the show: 08-29-06

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(A wind-up moose boy on a scooter approaches the camera. A nearby card says "Brake For Moose - It Could Save Your Life[1] - Hundreds Of Collisions"[2])

(Cut to the outdoors, in an open field. Close up on a trucker hat that says "Hunt for Knowledge"[3].)

(Caption: Mike and Brian)

A guy who isn't Ze, Mike, with smudges of facepaint on his cheek: Good afternoon, sports racers. We're in Ohio.

(He looks back at his friend, Brian, who is juggling four juggling clubs.)

Mikee: Hey, what would you do if you were in Ohio?[4]

(Cut to Ze!)

These kids, right? Whatever happened to getting drunk and playing video games?

And wipe that crap off your face, young man!

The youth!

(Grinning, in a Jersey accent): Youth. Youth. Youth. Youth! Youth!

(Photo of John Mark Karr)

The New York Times reports that DNA tests refute claims by creepy-looking football head John Karr that he was involved in the killing of Jon-Benet Ramsey. County district attorney Mary Lacey asked that the arrest warrant be dismissed, saying no evidence has developed, other than his repeated admissions, to place Mr. Karr at the scene of the crime.

What was this man doing?!

He was trying to leverage popularity by attaching himself to a brand.

Jon-Benet Ramsey's not a brand.

She isn't a brand... but there is a Jon-Benet brand. It's just not one most people would want to associate themselves with.

And it worked! He got a business-class flight out of it, and the overall brand experience now includes his weird head.

(Blank sheeplike look, bleating) FIRST!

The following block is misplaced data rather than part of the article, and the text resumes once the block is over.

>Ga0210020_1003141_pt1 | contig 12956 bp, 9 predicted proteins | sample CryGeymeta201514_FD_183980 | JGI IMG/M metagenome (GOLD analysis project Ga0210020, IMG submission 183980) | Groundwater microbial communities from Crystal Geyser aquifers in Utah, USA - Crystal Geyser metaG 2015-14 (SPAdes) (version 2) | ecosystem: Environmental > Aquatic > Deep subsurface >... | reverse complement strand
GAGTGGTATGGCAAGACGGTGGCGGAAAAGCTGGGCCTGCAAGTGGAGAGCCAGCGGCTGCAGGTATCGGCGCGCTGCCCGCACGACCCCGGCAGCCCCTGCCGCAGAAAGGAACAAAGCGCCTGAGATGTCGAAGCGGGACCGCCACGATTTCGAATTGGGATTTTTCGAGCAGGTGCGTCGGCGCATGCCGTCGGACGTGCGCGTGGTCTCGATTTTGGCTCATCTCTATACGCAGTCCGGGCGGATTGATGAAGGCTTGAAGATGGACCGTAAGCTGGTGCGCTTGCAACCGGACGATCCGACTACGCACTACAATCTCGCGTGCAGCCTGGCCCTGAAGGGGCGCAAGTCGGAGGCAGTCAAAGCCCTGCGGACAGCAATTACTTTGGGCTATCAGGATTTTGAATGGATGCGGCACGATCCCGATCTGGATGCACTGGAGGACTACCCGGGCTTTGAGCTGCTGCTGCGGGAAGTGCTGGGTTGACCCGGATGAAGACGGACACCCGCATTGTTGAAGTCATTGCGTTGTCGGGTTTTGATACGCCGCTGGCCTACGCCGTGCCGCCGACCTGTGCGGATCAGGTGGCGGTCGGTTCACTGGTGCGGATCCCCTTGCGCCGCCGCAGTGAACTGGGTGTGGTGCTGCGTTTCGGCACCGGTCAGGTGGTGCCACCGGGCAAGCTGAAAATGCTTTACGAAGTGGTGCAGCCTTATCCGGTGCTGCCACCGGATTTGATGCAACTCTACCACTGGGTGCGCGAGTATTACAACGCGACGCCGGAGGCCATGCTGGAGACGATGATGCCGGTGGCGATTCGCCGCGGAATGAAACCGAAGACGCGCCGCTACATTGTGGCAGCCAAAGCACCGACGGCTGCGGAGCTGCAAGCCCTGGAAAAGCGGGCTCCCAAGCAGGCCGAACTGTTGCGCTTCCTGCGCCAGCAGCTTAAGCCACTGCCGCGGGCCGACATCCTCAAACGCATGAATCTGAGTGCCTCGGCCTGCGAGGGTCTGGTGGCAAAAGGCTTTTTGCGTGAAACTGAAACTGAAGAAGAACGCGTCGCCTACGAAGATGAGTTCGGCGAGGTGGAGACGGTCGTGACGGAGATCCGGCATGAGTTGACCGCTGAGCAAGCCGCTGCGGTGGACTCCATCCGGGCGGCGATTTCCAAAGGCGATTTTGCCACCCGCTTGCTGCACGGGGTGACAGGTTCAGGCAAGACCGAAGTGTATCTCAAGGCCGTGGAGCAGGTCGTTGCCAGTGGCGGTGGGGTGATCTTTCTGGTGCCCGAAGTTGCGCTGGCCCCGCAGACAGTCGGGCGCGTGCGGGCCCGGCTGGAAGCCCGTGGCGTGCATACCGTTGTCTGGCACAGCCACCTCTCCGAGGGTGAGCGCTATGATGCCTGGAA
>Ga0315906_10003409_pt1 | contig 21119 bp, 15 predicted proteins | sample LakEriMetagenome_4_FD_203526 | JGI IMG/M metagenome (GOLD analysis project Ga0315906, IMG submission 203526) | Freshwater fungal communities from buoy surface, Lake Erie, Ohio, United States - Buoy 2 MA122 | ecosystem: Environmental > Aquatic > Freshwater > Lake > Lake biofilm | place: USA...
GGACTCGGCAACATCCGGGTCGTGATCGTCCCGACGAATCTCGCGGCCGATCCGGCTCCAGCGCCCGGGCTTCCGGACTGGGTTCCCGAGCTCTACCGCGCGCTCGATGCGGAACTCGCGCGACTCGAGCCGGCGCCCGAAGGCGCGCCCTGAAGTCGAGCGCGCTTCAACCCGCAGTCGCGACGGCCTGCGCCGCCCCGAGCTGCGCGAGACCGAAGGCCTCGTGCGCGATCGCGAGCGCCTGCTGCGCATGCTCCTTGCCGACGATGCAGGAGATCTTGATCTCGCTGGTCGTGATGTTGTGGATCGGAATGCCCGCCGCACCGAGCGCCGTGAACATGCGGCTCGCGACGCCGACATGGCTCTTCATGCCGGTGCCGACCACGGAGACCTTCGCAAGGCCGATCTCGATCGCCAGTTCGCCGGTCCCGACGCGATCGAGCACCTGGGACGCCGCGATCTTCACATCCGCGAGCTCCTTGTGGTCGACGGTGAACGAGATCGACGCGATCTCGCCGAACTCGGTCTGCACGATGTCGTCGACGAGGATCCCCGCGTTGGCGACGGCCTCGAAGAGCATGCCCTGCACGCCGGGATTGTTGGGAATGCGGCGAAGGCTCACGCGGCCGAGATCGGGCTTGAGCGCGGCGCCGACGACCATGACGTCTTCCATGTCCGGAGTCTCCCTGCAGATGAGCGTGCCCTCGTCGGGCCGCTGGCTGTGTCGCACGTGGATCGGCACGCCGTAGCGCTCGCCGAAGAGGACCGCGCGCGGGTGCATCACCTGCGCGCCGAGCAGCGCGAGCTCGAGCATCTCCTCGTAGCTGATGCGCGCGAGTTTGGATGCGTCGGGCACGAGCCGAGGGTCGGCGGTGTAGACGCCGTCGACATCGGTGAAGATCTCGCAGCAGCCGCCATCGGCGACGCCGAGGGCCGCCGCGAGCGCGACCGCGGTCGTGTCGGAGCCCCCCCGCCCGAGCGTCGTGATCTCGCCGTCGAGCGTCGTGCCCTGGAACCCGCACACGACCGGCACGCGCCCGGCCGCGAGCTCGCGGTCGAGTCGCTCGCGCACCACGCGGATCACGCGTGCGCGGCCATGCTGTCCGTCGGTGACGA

What the hell do you mean by brand?

A brand is an emotional aftertaste that's conjured up by, but not necessarily dependent on, a series of experiences.

An emotional aftertaste? That sounds like sissy talk! But every (Max Headroom style stutter) but every but everything has an emotional aftertaste.

Right! And everything's a potential brand!

Think about your grandmother. Feel it?

(Fond, happy little chuckle)

Right, that feeling is your grandma's brand. A bunch of experiences contributed to the making of that brand, like making good cookies. And tucking you in. And chasing you under a table when you called your uncle an alcoholic.

But that emotional aftertaste is no longer dependent on any of those experiences. Unfortunately that emotional aftertaste you feel when you think "grandma" isn't all that successful of a brand.

In order to be successful, a lot of people have to experience something related to the brand. I.e., who the fuck is your grandma? If a lot of people do have those brand experiences, there have to be similarities in the emotional aftertaste they engender.

I hate fuckin' cookies!

The emotional aftertaste also needs to be fluid.

Grandma was a heroin addict?

(Fond smile) Heroin addicts.

Lastly, for a brand to be successful, its emotional aftertaste has to be stronger than the more general brands that are associated with it. Your grandma, unless your grandma is Grandma Moses, isn't as strong as the general brand "grandma." But "grandma" is a stronger brand than the more general brand "old people."

That's why you can sell cookies using the general brand "Grandma's Cookies" but would have a hard time selling "Old People's Cookies."

John Karr, because of a prior incident, had already been associated with the fairly powerful brand "pedophiliac."

Once associated, the emotional aftertaste of that brand is hard to shake. Just ask Michael Jackson.

Maybe Karr thought: if you can't shake it, join it... and he moved to associate himself with the even more powerful brand of Jon-Benet.

But still, why the hell would you want to associate yourself with a bad emotional aftertaste?

Because right now, platforms are fracturing. There are fewer specific places that have access to a large market share.

It's getting harder to speak to lots of people.

But the shared emotional aftertaste of brand is platform-independent. If you leverage those aftertastes, people will pay attention, regardless of where they are. And whether the emotional aftertaste is good or bad is irrelevant! As long as they're watching.

This is Ze Frank, thinking so you don't have to.





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